Endace, which makes packet capture appliances for network forensics, troubleshooting, security, and performance monitoring, has released a new box for branch offices.
The EP-124 Network Analytics Platform is a 1RU appliance with four 1/10GbE links or one 40GbE link. It has 3.8Tbytes of available storage and can write packets to disk at up to 1 Gbps.
The appliance includes software for centralized management of multiple devices, as well as EndaceVision, a browser-based application for analyzing packets on the device itself. Captured packets can also be offloaded or archived for long-term storage or to analyze information across multiple devices.
Besides storing raw packets, the appliance creates flow records to help IT investigation transactions. In addition, Endace uses DPI to identify application types, allowing investigators to filter based on specific applications.
Endace offers a feature it calls Application Dock. This feature lets customers run third-party applications on the appliance, such as a firewall or IPS, performance monitoring software, or open-source tools such as Snort. These third-party applications have to be licensed separately.
The number of applications you can run on the box depends on the appliance type. Endace’s EP-124 can run a maximum of two. These applications are separate from the management and analysis software that’s already included with the product.
Endace builds in CPU, RAM, and disk space that’s separate from the packet capture capability so that third-party applications won’t degrade the device’s recording performance.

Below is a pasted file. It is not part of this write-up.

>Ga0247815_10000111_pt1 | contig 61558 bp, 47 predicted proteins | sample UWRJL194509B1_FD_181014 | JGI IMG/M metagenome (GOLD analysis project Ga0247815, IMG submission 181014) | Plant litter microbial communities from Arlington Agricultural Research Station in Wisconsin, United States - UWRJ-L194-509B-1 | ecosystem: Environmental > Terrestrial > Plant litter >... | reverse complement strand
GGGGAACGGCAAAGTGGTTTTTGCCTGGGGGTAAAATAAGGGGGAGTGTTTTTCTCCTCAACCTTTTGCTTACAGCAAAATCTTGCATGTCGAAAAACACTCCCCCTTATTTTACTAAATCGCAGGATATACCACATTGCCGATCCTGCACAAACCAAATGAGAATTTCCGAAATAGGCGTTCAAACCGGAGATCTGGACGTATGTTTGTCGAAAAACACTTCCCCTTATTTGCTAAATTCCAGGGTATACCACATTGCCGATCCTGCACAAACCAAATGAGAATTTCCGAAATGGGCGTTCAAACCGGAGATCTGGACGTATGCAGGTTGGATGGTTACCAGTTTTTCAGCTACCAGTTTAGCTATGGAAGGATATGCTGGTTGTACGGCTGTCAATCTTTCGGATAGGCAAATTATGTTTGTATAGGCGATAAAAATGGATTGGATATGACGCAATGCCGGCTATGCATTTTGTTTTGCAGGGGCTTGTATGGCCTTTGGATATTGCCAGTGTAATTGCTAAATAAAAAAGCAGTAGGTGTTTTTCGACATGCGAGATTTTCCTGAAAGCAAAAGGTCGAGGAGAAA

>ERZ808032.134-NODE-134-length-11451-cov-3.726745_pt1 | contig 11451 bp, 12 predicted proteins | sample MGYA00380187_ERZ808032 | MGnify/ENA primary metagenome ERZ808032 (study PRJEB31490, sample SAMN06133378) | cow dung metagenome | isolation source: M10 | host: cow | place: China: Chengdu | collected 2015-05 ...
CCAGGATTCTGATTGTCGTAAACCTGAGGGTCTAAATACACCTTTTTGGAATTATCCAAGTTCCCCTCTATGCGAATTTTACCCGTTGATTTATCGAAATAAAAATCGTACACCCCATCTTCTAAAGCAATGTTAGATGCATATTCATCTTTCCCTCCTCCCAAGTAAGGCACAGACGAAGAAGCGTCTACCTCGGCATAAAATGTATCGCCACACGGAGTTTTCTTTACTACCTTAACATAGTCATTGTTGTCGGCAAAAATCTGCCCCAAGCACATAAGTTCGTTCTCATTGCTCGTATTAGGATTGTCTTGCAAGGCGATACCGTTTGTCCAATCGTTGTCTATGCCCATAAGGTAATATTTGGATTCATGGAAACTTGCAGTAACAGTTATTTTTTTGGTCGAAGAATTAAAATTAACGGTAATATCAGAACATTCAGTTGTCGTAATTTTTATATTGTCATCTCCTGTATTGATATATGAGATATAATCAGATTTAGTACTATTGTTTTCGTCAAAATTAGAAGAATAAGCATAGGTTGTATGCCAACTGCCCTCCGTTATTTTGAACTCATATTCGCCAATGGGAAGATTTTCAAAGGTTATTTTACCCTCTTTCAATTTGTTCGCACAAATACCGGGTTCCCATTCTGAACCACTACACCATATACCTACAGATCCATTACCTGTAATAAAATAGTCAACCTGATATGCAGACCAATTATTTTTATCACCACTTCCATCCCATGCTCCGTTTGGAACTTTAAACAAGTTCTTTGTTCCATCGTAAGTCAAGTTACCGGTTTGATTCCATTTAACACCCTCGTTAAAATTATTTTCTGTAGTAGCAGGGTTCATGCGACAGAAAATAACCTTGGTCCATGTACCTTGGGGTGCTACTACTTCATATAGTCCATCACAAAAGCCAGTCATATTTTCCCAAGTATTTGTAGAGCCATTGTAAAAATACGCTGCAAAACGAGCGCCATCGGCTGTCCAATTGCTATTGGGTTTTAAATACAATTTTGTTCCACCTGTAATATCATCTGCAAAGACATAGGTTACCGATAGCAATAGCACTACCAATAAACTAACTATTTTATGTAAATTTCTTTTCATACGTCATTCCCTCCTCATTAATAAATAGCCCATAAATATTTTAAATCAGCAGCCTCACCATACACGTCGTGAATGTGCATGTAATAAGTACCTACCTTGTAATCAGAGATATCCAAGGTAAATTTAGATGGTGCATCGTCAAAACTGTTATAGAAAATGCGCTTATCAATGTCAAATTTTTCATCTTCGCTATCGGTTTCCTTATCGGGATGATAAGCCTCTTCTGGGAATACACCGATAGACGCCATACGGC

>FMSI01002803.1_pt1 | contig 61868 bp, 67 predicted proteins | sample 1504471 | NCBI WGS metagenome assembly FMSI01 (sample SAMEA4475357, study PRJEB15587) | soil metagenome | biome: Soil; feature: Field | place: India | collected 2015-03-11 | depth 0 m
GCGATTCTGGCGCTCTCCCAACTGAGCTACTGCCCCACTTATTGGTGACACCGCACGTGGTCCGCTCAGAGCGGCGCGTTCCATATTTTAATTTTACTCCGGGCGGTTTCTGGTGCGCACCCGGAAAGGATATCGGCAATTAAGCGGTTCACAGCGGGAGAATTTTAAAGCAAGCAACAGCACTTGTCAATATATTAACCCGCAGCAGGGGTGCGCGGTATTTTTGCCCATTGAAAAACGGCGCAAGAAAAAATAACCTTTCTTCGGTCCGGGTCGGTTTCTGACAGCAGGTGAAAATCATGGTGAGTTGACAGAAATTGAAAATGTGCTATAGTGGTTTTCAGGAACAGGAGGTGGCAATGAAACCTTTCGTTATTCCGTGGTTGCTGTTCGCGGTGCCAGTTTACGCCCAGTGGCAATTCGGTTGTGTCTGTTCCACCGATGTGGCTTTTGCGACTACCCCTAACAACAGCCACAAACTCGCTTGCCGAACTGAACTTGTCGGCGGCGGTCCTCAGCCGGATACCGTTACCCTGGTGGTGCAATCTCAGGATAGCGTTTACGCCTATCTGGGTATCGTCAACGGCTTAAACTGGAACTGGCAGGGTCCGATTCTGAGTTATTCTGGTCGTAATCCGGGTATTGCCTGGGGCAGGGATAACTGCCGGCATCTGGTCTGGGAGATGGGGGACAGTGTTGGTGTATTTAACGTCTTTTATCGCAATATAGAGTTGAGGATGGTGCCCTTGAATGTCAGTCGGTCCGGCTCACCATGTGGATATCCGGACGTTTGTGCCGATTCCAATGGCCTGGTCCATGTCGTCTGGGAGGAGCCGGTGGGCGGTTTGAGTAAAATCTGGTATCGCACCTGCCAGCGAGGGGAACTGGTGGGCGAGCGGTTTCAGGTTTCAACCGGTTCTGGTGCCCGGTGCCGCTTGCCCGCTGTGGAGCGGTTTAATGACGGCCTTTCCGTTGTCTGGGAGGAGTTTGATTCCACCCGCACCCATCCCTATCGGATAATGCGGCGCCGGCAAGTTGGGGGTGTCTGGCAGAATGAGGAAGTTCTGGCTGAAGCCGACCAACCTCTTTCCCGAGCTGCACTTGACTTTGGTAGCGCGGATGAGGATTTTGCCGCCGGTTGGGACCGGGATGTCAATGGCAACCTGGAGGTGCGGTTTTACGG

The company has partnerships with companies such as Palo Alto Networks, Dynatrace, and Cisco, which have certified specific applications to run on the Endace platform.
Endace says Application Dock is intended to help customers reduce the number of hardware devices they have to deploy at branch and remote offices.
The company has also developed APIs to integrate with third-party security and performance monitoring tools. For instance, Endace APIs can enable a “pivot to packet” feature in which you can jump from an alert in a security or performance monitoring UI into the Endance UI to launch an investigation.
More and more enterprise traffic is being encrypted, including Web apps using SSL/TLS. While that’s good for privacy, it can reduce the utility of captured packets for analysis and forensics.
That’s a problem that every network forensics and security company grapples with, including Endace.
To that end, it has partnered with companies that offer man-in-the-middle products that can intercept and decrypt network traffic. Of course, that means organizations have to purchase these products in addition to the packet capture devices, which adds to the overall cost.
Note that this isn’t an issue just for Endace. Organizations deploying packet capture infrastructure will have to address the monitoring conundrum of encrypted traffic.
Availability And Cost
Endace’s EP-124 is available now. The company declined to quote a price.